Constance Agyeman, Head of Communities, Nesta

#LEP2019 - Investigating #ArtificialIntelligence and its impact on the world

Giving young people the opportunity for lateral and entrepreneurial thinking early on is vital to ensure they can thrive later in life. They need the freedom to think creatively and to problem solve in new ways, unlocking abilities and skills that stand them in good stead for both further education and employment.

As highlighted in Nesta’s Opportunity Lost report, currently only 1.5 per cent of the school age population across England have access to innovation programmes. This needs to change; all young people should have hands-on experience of innovation or invention during their time at school.

We need to make sure that opportunities to engage with innovation aren’t just for a privileged few, so that many more people from a wide range of backgrounds have the chance of a fulfilling career in an exciting sector.

One practical way to do this is to give young people the inspiration and space they need to come up with solutions to the issues they feel passionately about. The recent rise in youth environmental activism around the globe shows the desire of young people to create positive change – these are passionate, creative thinkers, applying problem solving to build a better future.

The rise of youth activism and engagement with societal issues also highlights even more the importance of the lessons young people learn outside the classroom. These are often the lessons that will prepare them to face the real world issues that can only be tackled collaboratively.

Education must support young people to develop a broad set of skills and attitudes to succeed in life – and that goes much further than sitting at a desk and learning for individual grades.

At Nesta Challenges, we run prizes to stimulate innovation and learning through competition. We pinpoint a problem and then offer a prize for the best solution.

As part of this, our Longitude Explorer Prize specifically looks to inspire creativity and entrepreneurship in young people within schools and youth groups to equip them with the skills they need for the rest of their lives.

The Longitude Explorer Prize fits neatly within the core curriculum but approaches creativity and thinking from a different angle. Now in its third year, the Prize provides practical experience of innovation and entrepreneurship to 11-16 year olds across the UK.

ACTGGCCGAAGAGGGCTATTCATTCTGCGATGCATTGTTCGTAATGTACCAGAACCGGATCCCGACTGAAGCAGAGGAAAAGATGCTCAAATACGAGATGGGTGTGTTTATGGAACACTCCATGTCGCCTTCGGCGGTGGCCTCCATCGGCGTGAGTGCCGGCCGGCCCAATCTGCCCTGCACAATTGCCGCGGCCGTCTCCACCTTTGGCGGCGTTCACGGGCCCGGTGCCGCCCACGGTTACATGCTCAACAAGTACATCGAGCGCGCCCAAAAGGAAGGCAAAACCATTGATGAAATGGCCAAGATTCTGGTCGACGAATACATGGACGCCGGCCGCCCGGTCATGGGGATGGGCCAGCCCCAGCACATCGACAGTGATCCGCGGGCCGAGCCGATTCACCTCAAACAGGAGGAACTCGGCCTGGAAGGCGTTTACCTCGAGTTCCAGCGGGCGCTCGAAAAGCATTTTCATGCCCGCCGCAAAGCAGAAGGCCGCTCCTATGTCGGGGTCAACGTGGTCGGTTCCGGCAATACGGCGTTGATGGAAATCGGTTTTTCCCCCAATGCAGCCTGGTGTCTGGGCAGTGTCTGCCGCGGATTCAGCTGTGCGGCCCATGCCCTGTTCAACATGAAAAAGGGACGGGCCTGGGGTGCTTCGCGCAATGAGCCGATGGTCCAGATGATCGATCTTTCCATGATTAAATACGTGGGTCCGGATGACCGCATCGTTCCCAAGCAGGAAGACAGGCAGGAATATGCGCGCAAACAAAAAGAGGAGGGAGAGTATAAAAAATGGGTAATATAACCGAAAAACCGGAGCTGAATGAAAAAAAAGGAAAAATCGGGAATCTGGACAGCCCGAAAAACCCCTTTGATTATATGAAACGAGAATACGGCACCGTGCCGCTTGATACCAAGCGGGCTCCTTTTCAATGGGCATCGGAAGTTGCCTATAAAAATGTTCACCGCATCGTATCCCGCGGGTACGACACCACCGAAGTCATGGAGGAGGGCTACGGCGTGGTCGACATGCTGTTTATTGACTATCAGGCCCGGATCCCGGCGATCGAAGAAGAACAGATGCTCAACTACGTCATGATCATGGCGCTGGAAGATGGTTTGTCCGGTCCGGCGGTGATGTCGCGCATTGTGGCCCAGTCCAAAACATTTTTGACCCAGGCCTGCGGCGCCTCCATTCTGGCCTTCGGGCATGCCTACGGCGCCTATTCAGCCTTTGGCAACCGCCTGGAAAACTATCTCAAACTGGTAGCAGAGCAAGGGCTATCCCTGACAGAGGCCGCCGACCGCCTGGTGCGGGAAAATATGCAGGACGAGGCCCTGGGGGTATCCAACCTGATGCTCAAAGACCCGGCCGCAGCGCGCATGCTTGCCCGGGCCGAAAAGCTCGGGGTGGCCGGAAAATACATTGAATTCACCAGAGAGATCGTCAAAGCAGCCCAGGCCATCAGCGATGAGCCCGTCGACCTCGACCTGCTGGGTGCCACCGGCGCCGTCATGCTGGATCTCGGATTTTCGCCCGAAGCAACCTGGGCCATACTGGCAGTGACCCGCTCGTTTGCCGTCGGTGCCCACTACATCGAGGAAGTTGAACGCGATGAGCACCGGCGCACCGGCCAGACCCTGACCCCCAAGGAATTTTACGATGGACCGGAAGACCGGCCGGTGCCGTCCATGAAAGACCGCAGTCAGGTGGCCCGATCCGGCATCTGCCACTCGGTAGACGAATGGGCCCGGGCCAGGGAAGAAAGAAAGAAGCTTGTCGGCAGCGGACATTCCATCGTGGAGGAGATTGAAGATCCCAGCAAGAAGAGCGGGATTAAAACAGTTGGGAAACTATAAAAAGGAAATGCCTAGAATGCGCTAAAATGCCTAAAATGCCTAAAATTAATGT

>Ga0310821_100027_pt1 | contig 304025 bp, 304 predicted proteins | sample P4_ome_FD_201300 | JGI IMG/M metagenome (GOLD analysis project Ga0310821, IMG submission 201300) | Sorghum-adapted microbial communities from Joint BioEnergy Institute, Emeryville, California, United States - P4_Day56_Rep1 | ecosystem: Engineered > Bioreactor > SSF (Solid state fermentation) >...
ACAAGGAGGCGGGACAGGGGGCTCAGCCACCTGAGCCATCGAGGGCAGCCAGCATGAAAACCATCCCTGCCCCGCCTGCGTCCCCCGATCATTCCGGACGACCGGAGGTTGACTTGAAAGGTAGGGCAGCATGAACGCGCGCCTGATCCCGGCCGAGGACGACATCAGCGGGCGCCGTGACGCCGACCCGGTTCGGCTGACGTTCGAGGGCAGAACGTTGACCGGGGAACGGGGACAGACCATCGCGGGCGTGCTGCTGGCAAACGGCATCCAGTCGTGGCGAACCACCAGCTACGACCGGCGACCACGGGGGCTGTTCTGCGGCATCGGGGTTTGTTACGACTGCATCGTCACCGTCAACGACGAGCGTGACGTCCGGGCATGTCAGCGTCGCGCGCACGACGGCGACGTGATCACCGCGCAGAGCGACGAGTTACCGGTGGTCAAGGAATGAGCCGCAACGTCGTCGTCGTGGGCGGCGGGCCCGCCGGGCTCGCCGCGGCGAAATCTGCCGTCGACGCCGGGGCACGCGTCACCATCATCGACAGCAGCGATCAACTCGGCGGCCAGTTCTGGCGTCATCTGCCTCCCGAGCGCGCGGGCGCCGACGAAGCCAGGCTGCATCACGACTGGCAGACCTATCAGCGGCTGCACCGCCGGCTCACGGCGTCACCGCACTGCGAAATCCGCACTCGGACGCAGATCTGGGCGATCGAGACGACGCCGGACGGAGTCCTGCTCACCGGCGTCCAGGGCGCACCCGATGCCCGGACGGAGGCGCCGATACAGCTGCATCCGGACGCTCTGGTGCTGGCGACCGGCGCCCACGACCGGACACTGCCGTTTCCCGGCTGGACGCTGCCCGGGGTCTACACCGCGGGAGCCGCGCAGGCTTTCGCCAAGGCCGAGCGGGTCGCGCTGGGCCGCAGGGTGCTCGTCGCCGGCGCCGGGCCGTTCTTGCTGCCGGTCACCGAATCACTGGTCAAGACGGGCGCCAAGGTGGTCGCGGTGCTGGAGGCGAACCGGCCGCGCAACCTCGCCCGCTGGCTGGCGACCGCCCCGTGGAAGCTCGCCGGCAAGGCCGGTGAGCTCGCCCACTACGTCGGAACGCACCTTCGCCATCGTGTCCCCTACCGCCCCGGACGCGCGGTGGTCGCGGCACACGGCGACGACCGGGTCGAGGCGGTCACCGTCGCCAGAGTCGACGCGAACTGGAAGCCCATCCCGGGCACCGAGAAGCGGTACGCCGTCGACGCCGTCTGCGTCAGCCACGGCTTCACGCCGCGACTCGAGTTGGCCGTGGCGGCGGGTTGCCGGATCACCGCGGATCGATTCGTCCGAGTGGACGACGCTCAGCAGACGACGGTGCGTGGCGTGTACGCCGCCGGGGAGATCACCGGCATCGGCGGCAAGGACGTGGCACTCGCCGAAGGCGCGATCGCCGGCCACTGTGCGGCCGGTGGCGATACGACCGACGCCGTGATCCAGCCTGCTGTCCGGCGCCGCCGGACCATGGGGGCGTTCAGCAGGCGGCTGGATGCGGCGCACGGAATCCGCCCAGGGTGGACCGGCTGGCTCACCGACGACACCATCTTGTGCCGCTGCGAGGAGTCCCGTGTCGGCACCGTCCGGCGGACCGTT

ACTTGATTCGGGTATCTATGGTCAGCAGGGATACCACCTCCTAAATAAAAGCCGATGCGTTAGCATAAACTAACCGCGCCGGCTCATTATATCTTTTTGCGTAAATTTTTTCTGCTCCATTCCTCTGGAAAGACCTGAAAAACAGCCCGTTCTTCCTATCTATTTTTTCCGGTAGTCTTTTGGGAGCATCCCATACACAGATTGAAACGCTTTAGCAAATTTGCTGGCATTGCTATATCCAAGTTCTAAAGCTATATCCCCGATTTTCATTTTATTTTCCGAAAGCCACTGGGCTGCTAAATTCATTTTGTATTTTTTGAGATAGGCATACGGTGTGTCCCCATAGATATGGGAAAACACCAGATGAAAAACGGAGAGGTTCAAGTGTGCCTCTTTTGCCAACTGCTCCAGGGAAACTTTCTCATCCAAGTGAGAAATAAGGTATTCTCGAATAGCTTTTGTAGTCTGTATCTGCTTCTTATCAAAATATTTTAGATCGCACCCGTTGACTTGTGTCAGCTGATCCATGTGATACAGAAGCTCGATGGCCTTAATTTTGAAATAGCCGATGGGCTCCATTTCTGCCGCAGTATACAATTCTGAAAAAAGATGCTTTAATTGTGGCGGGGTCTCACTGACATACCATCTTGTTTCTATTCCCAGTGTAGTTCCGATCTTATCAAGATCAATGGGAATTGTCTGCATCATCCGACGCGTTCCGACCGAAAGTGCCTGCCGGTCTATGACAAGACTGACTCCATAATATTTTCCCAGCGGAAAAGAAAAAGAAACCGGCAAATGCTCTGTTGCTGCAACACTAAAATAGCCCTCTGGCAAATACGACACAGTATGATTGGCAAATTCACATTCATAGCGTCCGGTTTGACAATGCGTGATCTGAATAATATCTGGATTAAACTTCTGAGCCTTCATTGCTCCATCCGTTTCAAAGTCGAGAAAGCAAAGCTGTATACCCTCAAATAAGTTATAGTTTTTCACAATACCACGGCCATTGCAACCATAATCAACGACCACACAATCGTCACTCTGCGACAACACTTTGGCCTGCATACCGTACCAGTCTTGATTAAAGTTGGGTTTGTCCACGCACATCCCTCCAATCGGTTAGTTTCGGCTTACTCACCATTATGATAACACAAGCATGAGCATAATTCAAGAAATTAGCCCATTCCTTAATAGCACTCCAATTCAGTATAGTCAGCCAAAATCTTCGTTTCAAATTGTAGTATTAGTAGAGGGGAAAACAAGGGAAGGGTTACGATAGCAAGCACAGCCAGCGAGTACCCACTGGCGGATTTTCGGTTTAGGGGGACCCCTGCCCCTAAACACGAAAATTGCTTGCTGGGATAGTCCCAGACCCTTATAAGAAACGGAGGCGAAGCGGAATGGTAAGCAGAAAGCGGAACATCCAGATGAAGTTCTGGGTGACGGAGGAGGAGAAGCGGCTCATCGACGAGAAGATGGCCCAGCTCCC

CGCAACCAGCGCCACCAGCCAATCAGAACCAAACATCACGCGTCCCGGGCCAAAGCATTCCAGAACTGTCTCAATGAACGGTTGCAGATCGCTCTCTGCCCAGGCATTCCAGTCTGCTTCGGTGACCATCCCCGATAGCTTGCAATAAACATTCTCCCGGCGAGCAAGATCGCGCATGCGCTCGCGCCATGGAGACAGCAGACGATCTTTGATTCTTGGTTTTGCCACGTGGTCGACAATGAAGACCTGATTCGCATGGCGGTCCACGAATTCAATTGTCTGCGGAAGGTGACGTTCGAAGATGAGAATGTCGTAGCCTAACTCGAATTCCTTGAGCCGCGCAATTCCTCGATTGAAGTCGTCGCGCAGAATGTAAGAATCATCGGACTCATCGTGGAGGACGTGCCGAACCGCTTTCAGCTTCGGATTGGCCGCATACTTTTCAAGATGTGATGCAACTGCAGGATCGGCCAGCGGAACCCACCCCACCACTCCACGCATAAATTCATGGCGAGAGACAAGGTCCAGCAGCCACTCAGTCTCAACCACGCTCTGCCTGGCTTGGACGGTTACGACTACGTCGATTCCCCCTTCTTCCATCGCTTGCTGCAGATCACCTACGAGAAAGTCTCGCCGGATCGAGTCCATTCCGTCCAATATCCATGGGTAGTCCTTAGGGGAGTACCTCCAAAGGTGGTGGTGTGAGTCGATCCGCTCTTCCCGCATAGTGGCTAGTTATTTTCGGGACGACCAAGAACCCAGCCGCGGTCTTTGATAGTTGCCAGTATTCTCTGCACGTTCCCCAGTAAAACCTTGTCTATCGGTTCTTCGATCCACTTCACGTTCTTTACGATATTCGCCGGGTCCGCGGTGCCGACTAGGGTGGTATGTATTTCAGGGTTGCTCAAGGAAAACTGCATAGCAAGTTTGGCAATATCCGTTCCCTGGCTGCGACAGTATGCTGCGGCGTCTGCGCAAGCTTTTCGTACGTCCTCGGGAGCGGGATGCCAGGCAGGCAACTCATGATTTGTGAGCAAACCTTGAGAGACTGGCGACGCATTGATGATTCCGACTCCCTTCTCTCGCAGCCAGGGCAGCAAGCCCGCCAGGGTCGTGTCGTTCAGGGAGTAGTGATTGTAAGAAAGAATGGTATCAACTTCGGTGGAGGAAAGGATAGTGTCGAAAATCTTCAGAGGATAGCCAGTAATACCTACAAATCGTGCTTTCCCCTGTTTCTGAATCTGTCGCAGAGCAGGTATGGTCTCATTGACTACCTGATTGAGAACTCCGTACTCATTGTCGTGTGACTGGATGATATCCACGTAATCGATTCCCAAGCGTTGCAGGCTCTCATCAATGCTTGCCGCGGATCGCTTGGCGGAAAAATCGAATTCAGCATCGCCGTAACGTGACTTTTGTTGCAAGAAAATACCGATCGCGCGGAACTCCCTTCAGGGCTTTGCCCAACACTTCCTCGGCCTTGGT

Using creative skills to advance society

As part of the application process, students are encouraged to think of artificial intelligence solutions to society’s biggest issues – from tackling pollution to living healthier lives. If their idea is shortlisted, they have the chance to work with expert mentors from the business and tech world to develop their ideas into a marketable product. This element of the prize is really important.

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We’re not only running a competition to inspire innovation, we are helping today’s youth to understand that their ideas are valuable and could help to advance society and shape the future.

Previous finalists have worked with IBM to develop and test their idea and turn it into a reality. We’ve already seen some amazing concepts through previous years of the Prize, including an app which helps charities coordinate the logistics of supporting vulnerable people across the world.

Young entrants also came up with a navigation tool for ambulances, which allows crews to check live data about nearby hospitals such as available beds, as well as a wearable device for people on the autistic spectrum, which changes colour based on sensory information to reflect the emotions of its wearer, allowing teachers to be alerted to the anxiety levels of their students without verbal communication.

And it’s not just the young people taking part who benefit – the winning teams’ youth group or school is awarded £25,000 to invest in STEM and entrepreneurial activities, or support their team with the ongoing development of their concept.

Using competition to build confidence and capability

The element of competition is also a crucial part of skills development for the young people in building confidence and capability. Through a Dragons Den style pitching event, finalists of the prize get the chance to develop and put forward their business case.

This is one of the most rewarding stages of the process and pushes students out of their comfort zone, helping them to develop valuable skills for their future job interviews or building their own business.   

Data from 2017 showed that 100% of students had a better understanding of entrepreneurship and 100% of teachers would take part again.

These types of competitions play a crucial role in enhancing skills and opportunities, especially amongst those who are currently less likely to become innovators in future careers.

Over the last 15 years, just 7% of the people who applied for patents in the UK were women and 15% of UK scientists are from working-class backgrounds, even though these make up 35% of the overall population.

Through the Longitude Explorer Prize we ensure that we are doing all we can to reach these groups through direct outreach and our messaging to teachers. We’ve also, this year, expanded our target audience to youth groups. 

As we continue to live through the major societal transformations we are experiencing, it's more crucial than ever to bring young people together and equip them with the skills for life, so that they can feel prepared for navigating the world as it continues to change.

Constance Agyeman, Head of Communities, Nesta 

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